As part of the expansion, two new gate lounges were installed (Gate Lounges 2 and 3), with the capability for two more gate lounges when required in future. The new gate lounges area is approximately 1,200 m2 (13,000 sq ft) at apron level. The gate lounges for departing passengers were constructed along with a 100 m2 (1,100 sq ft) extension of the landside lounge floor, bringing the landside lounge area to 800 m2 (8,600 sq ft). The new departure area has a single location for all airlines' check-in operations: QantasLink, Jetstar and Virgin Australia have a total of 12 check-in counters. A checked bag screening (CBS) facility is linked to these check-in counters, allowing all aircraft checked baggage to be screened as required by the Commonwealth government from 1 December 2008. A 500 m2 (5,400 sq ft) baggage arrivals hall was constructed, and two new baggage carousels were installed: the first one opened to the public on 18 March, with the second following in April. Previously passengers had to take their bags from the airline baggage equipment. A new multi-tenant car rental counter has been constructed next to the baggage arrivals area. There was a 1000m² expansion of the main landside passenger lounge, with views of the apron and runway.

The redeveloped terminal was officially opened on 12 March 2010 by the Premier of Tasmania, David Bartlett.

Airlines and destinations

The Qantas Group is the dominant operator at Launceston airport, with Jetstar operating up to six daily flights to/from Melbourne, two daily flights to/from Sydney and one daily flight to/from Brisbane throughout the year. QantasLink has up to four flights daily to/from Melbourne. Virgin Australia up to five daily flights to/from Melbourne, one daily flight to/from Sydney as well as one flight on selected days to/from Brisbane seasonally.

Sharp Airlines offer up to three flights a day to Flinders Island and up to two flights a day to King Island via Burnie. This service is reduced on weekends.

Airlines of Tasmania provide twice weekly services to both Cape Barren Island and Hobart, in addition to light aircraft charter.


Airlines of Tasmania Cape Barren Island, Flinders Island, Hobart–Cambridge
Jetstar Brisbane, Melbourne, Sydney
QantasLink Brisbane, Melbourne, Sydney
Sharp Airlines Burnie, Flinders Island, Hobart, King Island
Virgin Australia Adelaide, Brisbane, Melbourne, Sydney
Seasonal: Gold Coast, Perth


Qantas Freight Hobart, Melbourne
Toll Aviation Melbourne
Sharp Airlines Hobart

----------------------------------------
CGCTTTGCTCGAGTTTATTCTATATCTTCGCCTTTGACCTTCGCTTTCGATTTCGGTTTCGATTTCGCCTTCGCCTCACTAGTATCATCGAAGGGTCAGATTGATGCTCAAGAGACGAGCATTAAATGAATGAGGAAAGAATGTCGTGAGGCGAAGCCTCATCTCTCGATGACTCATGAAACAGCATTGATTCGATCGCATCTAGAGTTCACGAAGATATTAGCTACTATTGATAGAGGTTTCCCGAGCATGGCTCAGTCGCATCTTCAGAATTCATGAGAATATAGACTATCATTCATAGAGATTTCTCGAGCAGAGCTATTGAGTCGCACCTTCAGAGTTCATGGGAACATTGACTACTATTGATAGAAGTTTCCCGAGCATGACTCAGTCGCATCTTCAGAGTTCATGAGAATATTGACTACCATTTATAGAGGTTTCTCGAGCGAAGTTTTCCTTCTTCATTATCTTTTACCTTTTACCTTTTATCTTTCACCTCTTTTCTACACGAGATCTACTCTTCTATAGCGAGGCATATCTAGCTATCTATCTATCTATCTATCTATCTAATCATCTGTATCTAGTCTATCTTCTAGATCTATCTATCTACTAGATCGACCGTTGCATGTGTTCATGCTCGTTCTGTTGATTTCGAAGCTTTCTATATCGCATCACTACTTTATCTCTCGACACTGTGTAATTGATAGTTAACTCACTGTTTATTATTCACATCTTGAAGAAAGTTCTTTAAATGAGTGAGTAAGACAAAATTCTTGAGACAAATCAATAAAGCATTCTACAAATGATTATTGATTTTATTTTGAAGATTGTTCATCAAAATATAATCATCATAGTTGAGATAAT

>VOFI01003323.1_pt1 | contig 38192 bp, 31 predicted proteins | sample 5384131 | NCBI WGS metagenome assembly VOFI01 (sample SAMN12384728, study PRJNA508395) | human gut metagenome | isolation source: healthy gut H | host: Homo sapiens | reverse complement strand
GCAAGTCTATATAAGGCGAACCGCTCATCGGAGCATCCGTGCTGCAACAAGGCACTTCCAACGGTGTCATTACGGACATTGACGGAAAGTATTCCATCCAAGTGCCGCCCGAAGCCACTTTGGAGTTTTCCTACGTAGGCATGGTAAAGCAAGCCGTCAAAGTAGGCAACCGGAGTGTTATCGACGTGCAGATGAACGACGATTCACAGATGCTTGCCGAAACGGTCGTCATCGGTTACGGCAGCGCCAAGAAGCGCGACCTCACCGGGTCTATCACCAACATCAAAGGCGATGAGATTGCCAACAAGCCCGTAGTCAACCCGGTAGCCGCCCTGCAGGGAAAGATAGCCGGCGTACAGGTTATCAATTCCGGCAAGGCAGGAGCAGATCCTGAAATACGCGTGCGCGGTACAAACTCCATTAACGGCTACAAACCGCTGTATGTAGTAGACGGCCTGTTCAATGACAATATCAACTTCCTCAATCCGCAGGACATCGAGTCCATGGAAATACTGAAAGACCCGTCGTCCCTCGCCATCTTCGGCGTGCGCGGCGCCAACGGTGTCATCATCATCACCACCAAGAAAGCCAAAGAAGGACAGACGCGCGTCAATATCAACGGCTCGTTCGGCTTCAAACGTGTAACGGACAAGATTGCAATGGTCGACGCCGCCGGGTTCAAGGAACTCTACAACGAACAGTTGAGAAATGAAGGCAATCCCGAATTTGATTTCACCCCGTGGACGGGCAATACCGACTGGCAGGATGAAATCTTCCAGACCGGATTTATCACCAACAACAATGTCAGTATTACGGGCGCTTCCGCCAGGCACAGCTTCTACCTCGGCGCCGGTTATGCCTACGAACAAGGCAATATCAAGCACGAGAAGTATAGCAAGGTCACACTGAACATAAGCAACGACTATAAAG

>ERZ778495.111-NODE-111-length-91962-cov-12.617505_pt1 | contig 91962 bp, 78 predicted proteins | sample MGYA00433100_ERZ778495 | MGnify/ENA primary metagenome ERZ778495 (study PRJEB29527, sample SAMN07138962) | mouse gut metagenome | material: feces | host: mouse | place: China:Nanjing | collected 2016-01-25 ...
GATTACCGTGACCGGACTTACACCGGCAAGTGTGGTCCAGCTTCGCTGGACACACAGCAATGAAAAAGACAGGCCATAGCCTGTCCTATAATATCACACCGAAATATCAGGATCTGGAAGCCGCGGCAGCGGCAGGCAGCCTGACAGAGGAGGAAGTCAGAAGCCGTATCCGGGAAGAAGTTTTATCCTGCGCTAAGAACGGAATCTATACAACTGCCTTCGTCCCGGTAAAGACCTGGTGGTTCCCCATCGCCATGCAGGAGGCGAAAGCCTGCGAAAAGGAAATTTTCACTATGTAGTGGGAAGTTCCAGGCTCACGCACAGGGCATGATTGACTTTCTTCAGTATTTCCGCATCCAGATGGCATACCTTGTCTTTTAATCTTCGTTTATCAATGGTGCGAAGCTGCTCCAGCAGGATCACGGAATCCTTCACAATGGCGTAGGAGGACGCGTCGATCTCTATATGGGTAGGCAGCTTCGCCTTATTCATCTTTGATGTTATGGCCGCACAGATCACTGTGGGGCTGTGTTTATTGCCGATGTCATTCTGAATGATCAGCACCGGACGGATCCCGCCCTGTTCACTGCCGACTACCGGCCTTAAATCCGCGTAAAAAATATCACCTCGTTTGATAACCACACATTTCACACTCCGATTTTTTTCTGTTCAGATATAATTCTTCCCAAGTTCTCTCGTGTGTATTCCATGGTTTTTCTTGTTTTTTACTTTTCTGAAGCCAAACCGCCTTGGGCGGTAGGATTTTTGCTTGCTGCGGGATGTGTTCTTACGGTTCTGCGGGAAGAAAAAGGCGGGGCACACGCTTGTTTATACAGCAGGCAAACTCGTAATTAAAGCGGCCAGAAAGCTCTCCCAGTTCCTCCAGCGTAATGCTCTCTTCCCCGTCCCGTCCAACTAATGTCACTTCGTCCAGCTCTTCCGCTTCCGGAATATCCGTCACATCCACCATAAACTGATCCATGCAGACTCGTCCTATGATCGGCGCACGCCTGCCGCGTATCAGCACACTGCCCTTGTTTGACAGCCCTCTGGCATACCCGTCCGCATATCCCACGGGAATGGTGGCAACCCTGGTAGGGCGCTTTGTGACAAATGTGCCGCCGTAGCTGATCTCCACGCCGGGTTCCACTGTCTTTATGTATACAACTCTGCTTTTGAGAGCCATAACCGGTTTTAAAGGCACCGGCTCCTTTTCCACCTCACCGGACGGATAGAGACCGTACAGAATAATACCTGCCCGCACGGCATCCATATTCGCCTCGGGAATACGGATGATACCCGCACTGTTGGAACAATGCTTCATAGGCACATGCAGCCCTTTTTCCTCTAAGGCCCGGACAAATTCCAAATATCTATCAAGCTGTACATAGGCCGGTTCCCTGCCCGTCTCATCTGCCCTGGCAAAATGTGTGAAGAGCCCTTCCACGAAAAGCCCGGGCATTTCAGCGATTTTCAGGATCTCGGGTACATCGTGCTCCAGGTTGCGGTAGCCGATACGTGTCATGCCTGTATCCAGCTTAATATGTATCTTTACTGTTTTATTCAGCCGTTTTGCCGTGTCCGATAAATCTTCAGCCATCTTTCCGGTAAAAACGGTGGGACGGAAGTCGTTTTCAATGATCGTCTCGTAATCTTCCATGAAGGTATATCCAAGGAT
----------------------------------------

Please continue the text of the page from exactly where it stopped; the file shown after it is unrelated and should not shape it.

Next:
Traffic and statistics

Launceston Airport's passenger numbers have increased dramatically in recent years, significantly exceeding the airports forecasts in the Airport Master Plan 2005. The passenger numbers achieved in the 2007-08 fiscal year were not anticipated until at least fiscal year 2019–20.


Annual passenger traffic at LST airport. See Wikidata query.
Statistics for Launceston Airport
Year Total passengers Aircraft movements
1995-96 595,881
1996-97 586,661
1997-98 544,185
1998-99 520,000
1999-00 540,000 27,600
2000-01 520,000 26,400
2001-02 530,000 21,600
2002-03 580,000 14,900
2003-04 670,000 15,300
2004-05 820,000 15,000
2005-06 920,000 15,000
2006-07 990,000 14,500
2007-08 1,106,000
2008-09 1,127,000
2009-10 1,131,000
2010-11 1,156,000
2011-12 1,130,000
2012-13 1,184,000
2013-14 1,278,000
2014-15 1,293,000
2020-21 1,551,000
2025-26 1,848,000
2030-31 2,493,000


Busiest Domestic Passenger Routes out of Launceston Airport (Year ending June 2013)
Rank Airport Passengers handled % change
1 Melbourne 872,800 Increase4.4
2 Sydney 272,600 Increase22.4


Primary access to Launceston Airport is via private vehicles. Launceston Airport has a short term and a long term car park, as well as an overflow car park that can accommodate 150 cars. Public transport is not provided between Launceston Airport and the City of Launceston. Numerous taxi services are available as well as Airport Shuttle Buses that operate mainly from the City Centre to the airport but also connecting the Northwest Tasmanian towns of Devonport, Ulverstone and Burnie.

Tassielink Transit bus route "Evandale-Perth-Longford- Cressy" with three daily buses calling on Evandale Road outside Launceston Airport (no services on Sundays and Public Holidays).

Accidents and incidents

On 29 May 2003, Qantas Flight 1737 – en route from Melbourne Airport – was involved in an attempted hijacking shortly after takeoff. The would-be hijacker, a passenger named David Robinson, intended to fly the aircraft into the Walls of Jerusalem National Park located in central Tasmania. The flight attendants and passengers successfully subdued and restrained Robinson, and the aircraft returned to Melbourne, where it landed safely.

See also

External links